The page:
Im­por­tance of stretch­ing


Run­ners gen­er­ally fear get­ting in­jured.

The best ap­proach is to adopt in­jury pre­ven­tion strate­gies like yoga, us­ing a foam roller, com­pres­sion tights or self­mas­sage to re­duce the like­li­hood of in­jury (or see a pro­fes­sional masseuse if you run longer miles and can af­ford this).

Last year, I suf­fered my first run­ning in­jury due to over­load­ing. It was eye-wa­ter­ing painful.

I saw phys­io­ther­a­pist Vaughan Craddock, a di­rec­tor at Sports Lab who works with elite ath­letes and week­end war­riors.

In­cred­i­bly, he helped me go from hob­bling (for weeks!) to run­ning pain-free (and able to do the Chicago Marathon just a few months later).

He di­ag­nosed my prob­lem quickly and told me what I should do to avoid ag­gra­vat­ing the in­jury.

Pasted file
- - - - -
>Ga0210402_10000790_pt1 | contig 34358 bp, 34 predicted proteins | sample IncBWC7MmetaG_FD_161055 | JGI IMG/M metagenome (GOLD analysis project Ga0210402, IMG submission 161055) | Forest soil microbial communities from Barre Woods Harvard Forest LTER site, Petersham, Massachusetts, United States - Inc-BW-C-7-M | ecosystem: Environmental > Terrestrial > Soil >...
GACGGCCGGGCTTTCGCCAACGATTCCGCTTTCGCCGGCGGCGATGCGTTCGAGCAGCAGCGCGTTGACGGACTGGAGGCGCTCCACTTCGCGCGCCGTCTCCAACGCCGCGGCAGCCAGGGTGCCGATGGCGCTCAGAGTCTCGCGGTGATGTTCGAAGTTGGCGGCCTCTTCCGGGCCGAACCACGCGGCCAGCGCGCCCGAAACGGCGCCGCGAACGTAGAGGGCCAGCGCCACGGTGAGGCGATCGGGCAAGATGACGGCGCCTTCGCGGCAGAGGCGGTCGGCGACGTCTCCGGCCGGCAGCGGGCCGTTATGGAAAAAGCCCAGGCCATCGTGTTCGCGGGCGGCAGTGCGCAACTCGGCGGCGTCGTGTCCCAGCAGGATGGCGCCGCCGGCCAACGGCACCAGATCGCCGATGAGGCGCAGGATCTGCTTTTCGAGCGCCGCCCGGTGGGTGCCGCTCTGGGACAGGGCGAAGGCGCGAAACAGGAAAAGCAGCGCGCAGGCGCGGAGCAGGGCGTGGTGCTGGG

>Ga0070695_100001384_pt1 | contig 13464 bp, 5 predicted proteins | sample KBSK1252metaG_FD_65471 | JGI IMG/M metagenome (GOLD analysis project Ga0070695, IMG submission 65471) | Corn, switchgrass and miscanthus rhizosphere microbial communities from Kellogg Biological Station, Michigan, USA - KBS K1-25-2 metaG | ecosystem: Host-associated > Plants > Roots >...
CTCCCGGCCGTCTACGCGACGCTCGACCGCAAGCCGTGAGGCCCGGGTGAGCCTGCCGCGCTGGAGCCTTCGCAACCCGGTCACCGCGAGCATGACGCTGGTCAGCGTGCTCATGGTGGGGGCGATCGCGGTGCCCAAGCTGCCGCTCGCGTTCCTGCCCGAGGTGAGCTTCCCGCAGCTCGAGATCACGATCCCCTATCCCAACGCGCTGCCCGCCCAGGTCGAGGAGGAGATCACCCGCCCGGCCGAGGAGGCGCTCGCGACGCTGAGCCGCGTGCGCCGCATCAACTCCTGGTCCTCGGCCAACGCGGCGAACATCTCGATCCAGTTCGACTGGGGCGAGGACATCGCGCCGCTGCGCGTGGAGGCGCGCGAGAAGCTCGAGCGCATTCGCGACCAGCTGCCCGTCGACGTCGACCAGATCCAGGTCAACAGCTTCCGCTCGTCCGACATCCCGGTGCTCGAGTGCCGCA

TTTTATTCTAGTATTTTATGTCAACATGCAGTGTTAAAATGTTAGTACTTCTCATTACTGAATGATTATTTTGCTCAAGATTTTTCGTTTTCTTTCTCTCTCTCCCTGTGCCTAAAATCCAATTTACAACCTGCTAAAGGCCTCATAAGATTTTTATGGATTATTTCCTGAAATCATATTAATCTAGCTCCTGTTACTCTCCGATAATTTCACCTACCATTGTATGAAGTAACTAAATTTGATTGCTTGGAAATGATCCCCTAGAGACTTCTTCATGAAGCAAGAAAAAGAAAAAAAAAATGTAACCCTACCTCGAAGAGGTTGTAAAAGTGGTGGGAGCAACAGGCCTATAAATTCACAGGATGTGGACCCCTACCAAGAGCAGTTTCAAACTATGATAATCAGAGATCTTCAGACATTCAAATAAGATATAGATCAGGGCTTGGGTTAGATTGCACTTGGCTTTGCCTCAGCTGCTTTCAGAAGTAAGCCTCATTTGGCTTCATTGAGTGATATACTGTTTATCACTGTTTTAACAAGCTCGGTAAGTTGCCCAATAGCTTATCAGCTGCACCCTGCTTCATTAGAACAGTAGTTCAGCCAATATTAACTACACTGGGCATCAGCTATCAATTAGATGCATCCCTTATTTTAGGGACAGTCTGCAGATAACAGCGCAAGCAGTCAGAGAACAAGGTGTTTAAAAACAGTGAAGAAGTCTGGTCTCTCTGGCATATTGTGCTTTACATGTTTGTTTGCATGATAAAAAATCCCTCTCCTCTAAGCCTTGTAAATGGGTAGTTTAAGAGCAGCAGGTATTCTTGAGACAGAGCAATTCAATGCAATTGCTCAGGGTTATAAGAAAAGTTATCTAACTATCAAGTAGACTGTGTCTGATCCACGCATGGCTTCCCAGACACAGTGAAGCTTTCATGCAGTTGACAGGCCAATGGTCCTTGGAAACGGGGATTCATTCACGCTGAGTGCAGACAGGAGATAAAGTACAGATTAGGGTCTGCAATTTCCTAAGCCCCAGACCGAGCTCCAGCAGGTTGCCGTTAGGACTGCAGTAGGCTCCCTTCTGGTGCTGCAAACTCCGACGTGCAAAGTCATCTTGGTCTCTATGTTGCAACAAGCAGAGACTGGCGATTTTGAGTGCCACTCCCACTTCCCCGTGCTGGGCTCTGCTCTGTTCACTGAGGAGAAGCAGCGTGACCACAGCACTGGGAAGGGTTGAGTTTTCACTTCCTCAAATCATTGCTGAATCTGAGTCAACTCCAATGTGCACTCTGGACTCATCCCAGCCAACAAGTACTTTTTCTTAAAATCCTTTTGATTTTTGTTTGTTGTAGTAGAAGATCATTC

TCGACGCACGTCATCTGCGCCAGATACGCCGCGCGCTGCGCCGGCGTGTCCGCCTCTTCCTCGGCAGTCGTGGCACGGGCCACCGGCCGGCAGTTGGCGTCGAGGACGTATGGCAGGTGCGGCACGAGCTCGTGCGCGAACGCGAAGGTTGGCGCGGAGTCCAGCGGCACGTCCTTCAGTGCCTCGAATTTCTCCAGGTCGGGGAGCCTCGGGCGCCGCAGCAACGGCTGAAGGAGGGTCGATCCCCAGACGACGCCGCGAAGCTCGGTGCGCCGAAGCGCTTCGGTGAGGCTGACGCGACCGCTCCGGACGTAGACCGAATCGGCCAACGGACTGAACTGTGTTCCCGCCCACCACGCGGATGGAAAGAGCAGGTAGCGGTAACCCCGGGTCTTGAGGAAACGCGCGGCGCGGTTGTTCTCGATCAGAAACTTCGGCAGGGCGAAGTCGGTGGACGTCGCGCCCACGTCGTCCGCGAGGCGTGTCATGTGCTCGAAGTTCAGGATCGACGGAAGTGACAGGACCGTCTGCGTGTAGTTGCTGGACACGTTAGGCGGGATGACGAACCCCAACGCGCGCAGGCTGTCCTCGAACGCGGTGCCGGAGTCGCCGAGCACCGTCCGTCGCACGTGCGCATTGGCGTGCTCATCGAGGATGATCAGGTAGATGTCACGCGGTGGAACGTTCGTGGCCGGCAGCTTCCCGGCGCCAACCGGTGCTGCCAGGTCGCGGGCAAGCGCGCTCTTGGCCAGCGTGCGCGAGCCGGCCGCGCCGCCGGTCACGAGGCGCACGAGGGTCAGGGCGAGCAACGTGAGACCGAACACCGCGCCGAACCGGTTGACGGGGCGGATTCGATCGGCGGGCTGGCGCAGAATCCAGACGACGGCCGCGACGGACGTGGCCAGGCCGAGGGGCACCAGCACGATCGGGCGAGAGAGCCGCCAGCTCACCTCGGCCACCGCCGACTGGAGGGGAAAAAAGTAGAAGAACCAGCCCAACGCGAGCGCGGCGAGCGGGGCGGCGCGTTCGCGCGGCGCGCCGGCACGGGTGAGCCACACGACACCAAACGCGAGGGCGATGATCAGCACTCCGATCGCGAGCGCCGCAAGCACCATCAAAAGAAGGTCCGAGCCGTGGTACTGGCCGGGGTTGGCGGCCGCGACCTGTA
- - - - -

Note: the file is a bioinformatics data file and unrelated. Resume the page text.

Then he gave me clear in­struc­tions on what I could do fit­ness-wise to main­tain my base fit­ness. It was re­as­sur­ing to have a firm plan to help me return to run­ning. Vaughan says seek­ing spe­cial­ist ad­vice is em­pow­er­ing. I’d agree.

To avoid ever be­ing in my (run) shoes, here are Vaughan’s tips to avoid­ing in­jury:

Firstly, he rec­om­mends that you lis­ten to your body. If you’re tired, then rest. If you miss a work­out, do not rush to make it up.

‘‘This is a com­mon mis­take that peo­ple make,’’ he says. It can be a fast-track to in­jury…

If a nig­gle does not clear in two to three days, see a spe­cial­ist. Ig­nor­ing an on-go­ing nig­gle can see things es­ca­late.

Vaughan rec­om­mends run­ners re­duce any stresses in life, hy­drate and eat well, get good sleep, and make sure you get enough re­lax­ation to recharge.

Stretch too, says Vaughan, ‘‘be­cause if you feel tight, then

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